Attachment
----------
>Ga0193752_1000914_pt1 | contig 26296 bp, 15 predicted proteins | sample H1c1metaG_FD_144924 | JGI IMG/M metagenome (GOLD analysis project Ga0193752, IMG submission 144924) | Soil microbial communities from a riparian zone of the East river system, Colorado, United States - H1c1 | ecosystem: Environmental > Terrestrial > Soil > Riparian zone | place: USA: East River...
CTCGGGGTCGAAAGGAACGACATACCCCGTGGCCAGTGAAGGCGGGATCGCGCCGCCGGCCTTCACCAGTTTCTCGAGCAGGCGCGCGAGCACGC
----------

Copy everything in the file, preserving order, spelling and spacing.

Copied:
>Ga0193752_1000914_pt1 | contig 26296 bp, 15 predicted proteins | sample H1c1metaG_FD_144924 | JGI IMG/M metagenome (GOLD analysis project Ga0193752, IMG submission 144924) | Soil microbial communities from a riparian zone of the East river system, Colorado, United States - H1c1 | ecosystem: Environmental > Terrestrial > Soil > Riparian zone | place: USA: East River...
CTCGGGGTCGAAAGGAACGACATACCCCGTGGCCAGTGAAGGCGGGATCGCGCCGCCGGCCTTCACCAGTTTCTCGAGCAGGCGCGCGAGCACGC